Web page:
Few small-scale shows possess the same magic as an outdoor AthFest Club Crawl gig; the ripe summer heat and cheap booze provide the perfect conditions for sonic enchantment. With a sorcerous sway, Neighbor Lady commanded one such performance at the festival in 2016, on the back patio of Little Kings Shuffle Club, with a twangy, reverb-soaked set that culminated, fittingly, in a captivating cover of The Cranberries’ “Dreams.”
It was apparent even then—barely a year into the group’s tenure—that singer and guitarist Emily Braden’s modest personal songwriting outlet was unfolding into a full-band force to be reckoned with. “I never thought Neighbor Lady would be a serious thing,” says Braden. “I just thought I would play some songs with my friends and call it a day.”
The Rome native began writing her first batch of Neighbor Lady tunes sometime in 2015, before asking a few friends to join her live at what was originally planned to be a solo set. “After playing a few shows and seeing how people responded, it inspired me to be more serious and write more songs.”
The four-piece—comprised of a veritable who’s who of Athens indie-rock talent, including bassist Meredith Hanscom and former Dana Swimmers Jack and Maggie Blauvelt—began gaining traction around Athens and Atlanta on the strength of a profound chemistry and authenticity. (It also helped that Braden has the voice of a Southern seraph.) Former Reptar drummer Andrew McFarland soon took over the kit as the group began landing higher-profile gigs.
After much build-up, the crew began recording its debut album, Maybe Later, in 2017. “It was a very relaxed and stress-free environment to record in, and I hope we can do it [that] way every time,” says Braden of the process. The band then signed to the small Sacramento, CA label Friendship Fever, home to fellow Athenians Deep State.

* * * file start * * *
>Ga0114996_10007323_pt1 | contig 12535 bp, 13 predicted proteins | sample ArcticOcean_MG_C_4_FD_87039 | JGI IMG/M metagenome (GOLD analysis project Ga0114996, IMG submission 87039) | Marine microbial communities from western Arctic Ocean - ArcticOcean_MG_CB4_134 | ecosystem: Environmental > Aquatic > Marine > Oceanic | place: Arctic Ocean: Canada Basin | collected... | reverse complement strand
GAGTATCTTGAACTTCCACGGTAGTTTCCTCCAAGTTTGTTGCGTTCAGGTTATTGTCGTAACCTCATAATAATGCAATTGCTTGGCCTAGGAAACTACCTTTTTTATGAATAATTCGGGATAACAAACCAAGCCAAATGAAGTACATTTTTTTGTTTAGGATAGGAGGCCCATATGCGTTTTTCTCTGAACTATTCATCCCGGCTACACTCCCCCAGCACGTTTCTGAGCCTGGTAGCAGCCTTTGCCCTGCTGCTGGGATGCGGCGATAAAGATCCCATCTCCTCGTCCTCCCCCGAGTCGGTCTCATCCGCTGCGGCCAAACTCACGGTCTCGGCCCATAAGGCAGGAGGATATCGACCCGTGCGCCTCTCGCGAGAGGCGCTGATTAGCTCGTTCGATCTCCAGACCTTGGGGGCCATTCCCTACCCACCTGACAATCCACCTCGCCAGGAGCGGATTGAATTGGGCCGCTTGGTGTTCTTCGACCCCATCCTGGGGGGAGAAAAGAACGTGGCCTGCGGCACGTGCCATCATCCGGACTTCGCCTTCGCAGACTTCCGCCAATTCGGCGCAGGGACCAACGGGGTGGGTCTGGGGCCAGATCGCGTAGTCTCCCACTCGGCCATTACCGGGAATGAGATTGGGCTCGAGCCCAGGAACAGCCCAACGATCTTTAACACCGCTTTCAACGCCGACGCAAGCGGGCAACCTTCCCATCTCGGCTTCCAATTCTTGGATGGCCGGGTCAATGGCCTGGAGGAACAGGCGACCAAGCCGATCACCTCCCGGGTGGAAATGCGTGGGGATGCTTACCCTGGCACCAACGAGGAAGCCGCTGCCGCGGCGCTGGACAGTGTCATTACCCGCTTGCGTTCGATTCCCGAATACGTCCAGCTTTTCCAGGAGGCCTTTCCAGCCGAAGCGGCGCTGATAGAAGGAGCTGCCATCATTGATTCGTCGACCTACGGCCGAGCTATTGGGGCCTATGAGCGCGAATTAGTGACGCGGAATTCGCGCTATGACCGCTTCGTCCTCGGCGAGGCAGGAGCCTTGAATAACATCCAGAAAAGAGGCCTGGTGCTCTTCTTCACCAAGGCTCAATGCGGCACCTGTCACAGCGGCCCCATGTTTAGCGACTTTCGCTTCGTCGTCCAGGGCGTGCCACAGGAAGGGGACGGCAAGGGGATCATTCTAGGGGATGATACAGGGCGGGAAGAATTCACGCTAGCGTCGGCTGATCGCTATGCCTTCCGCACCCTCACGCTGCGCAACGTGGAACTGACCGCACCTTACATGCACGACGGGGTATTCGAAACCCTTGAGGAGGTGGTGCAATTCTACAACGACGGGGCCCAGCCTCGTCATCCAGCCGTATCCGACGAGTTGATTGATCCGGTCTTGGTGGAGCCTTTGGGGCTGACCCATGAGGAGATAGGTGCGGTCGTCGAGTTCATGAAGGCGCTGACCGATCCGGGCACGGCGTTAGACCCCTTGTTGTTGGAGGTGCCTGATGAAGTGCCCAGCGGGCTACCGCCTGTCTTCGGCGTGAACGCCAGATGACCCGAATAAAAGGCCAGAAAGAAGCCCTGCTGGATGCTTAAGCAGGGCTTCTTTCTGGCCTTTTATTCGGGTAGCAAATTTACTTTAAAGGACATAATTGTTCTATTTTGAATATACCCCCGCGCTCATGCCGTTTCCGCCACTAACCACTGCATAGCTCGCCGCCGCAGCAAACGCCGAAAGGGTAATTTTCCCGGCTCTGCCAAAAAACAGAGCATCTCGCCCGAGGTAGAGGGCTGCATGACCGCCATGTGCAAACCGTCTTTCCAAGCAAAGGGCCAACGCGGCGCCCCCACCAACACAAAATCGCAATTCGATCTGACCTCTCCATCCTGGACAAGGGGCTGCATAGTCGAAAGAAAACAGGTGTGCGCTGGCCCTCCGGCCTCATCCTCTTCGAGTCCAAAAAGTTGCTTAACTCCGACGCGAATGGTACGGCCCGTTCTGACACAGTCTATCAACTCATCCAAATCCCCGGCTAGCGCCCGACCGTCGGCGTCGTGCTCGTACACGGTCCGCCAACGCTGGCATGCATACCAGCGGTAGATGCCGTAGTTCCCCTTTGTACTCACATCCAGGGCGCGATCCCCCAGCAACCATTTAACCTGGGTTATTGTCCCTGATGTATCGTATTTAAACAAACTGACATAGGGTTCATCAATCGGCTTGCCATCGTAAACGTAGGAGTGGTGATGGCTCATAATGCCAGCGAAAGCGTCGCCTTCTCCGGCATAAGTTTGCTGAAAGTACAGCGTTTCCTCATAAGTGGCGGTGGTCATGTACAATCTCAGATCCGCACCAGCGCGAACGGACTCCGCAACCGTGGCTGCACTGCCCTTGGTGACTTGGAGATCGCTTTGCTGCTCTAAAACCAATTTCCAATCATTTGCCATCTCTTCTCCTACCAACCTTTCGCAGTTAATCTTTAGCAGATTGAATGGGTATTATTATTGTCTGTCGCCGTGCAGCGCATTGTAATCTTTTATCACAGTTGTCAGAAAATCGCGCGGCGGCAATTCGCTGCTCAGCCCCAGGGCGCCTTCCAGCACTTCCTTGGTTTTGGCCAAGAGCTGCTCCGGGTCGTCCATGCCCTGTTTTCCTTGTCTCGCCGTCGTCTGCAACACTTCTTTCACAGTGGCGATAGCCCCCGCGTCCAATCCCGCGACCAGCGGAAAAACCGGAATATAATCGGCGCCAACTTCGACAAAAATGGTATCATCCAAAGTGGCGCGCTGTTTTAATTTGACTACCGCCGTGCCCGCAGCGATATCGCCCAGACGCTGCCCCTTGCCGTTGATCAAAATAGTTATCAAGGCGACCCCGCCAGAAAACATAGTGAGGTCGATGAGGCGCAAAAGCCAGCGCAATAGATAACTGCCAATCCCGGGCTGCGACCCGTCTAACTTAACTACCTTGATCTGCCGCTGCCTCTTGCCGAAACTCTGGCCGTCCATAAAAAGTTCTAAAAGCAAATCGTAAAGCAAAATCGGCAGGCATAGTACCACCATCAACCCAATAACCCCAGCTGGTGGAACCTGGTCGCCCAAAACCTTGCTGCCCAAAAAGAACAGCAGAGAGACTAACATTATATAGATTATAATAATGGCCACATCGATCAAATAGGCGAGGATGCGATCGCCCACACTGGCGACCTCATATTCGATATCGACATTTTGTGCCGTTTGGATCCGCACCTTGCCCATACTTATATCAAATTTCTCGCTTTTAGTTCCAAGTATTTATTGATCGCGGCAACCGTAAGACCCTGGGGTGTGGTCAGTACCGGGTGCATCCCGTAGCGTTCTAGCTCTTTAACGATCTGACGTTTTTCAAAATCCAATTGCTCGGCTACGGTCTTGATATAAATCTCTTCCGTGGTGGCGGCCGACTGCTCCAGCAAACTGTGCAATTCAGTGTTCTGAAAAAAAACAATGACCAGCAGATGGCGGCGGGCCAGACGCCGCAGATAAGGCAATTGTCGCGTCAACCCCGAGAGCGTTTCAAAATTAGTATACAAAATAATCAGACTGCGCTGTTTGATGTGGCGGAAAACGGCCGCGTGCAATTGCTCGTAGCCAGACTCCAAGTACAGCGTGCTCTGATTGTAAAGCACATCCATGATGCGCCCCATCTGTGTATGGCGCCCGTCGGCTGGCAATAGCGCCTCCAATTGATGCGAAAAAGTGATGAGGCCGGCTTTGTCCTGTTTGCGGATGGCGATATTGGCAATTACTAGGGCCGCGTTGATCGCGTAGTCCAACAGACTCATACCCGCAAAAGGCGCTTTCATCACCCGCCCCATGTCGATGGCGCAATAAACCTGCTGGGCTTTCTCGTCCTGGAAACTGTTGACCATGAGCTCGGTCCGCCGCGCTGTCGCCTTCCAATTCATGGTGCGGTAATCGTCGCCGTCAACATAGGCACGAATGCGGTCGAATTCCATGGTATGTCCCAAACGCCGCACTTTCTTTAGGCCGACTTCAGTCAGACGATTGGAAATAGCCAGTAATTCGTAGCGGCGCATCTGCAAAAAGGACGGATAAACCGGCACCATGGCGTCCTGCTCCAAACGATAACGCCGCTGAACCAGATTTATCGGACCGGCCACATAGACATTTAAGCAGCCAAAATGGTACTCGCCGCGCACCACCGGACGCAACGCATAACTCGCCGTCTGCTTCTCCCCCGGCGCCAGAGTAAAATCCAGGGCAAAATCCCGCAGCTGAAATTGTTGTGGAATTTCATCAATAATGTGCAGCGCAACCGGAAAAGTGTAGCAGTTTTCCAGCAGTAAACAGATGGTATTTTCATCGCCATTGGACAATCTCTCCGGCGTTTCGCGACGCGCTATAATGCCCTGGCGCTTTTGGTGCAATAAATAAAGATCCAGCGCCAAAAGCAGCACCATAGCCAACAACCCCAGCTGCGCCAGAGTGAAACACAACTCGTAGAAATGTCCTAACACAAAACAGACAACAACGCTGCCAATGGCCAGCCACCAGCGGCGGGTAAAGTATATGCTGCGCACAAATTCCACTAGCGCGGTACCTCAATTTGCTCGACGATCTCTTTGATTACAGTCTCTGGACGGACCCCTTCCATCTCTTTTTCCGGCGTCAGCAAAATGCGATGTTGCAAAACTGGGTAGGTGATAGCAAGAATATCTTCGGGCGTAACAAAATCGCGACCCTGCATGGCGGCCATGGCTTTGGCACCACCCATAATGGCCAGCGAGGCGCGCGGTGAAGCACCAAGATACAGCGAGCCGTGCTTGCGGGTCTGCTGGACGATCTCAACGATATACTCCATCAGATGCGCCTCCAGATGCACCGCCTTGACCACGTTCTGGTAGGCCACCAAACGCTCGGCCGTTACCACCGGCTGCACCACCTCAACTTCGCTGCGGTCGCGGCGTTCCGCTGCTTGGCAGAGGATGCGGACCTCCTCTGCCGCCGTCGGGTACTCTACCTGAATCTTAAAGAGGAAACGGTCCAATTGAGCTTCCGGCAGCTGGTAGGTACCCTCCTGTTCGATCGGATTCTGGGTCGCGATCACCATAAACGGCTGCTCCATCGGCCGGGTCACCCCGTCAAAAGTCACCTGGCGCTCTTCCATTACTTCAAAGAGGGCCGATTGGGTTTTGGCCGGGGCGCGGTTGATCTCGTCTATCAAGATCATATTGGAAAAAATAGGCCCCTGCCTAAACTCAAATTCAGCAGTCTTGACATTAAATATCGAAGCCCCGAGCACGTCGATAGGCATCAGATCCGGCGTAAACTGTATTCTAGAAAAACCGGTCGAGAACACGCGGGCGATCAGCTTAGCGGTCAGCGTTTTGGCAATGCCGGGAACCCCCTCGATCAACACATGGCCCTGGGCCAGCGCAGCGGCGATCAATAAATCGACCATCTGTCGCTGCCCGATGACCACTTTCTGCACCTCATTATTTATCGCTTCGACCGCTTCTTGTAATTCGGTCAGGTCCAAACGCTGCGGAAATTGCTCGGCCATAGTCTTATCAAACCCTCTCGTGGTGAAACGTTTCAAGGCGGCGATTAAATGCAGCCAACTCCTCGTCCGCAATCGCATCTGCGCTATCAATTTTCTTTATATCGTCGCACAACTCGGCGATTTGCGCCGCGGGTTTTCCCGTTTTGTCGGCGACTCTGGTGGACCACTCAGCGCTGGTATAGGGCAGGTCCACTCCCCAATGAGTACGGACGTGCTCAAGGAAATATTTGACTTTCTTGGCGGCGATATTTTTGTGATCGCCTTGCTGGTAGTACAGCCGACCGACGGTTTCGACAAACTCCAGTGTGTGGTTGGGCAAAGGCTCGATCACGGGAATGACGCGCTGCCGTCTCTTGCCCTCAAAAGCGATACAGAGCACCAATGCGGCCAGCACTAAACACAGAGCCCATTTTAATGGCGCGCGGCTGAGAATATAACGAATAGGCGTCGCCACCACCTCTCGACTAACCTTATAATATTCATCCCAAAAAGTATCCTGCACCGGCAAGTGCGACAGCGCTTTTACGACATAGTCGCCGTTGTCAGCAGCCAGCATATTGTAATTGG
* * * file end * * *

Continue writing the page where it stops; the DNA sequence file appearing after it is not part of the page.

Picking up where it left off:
With a sound incorporating elements of rock, pop and country, Neighbor Lady might be one of the few bands capable of claiming to have opened for The Growlers and also toured with Futurebirds. Though the group’s stylistic diversity is evident on the seven-song record, where each player’s personality is uncannily distinct, Braden’s voice shines through the din like a lighthouse through fog.
“I went back and recorded the vocals when no one was in the house, and it made it so much easier for me,” says Braden. “I was able to experiment with harmonies and power through the songs in my own way.”
The opening track, “Let It Bleed,” wastes no time in pushing Braden to the edge of her comfort zone, as she belts with full emotion, “You have no idea what’s gotten into me!” The cathartic release is made even more powerful knowing the songwriter’s initial hesitance to take the project public. “All of these songs loosely touch on procrastination,” says guitarist Jack Blauvelt, who now lives with Braden in Atlanta. “Not the ‘I’m too lazy’ kind, but rather the feeling of being too scared to express your deepest thoughts and just pushing it off until later.”
With the recent release of Maybe Later, Neighbor Lady will play back-to-back release shows in Atlanta and Athens this week before heading out on an East Coast tour in July, as Braden and group inch ever closer to finding comfort in sharing those deep, dark thoughts with the public. “These songs just come out of Emily,” says Blauvelt. “They’re genuine, and I think that’s the best way to go about songwriting.”
Fact Sheet: Neighbor Lady’s Maybe Later
Best Track: “Fine,” which focuses on loneliness and desperation and possesses all the tension of a Wild West quickdraw.
One Shining Moment: Braden’s pipes are supreme, but check out “Consider Me Mean” for an opportunity to slow things down and hear them on full display.
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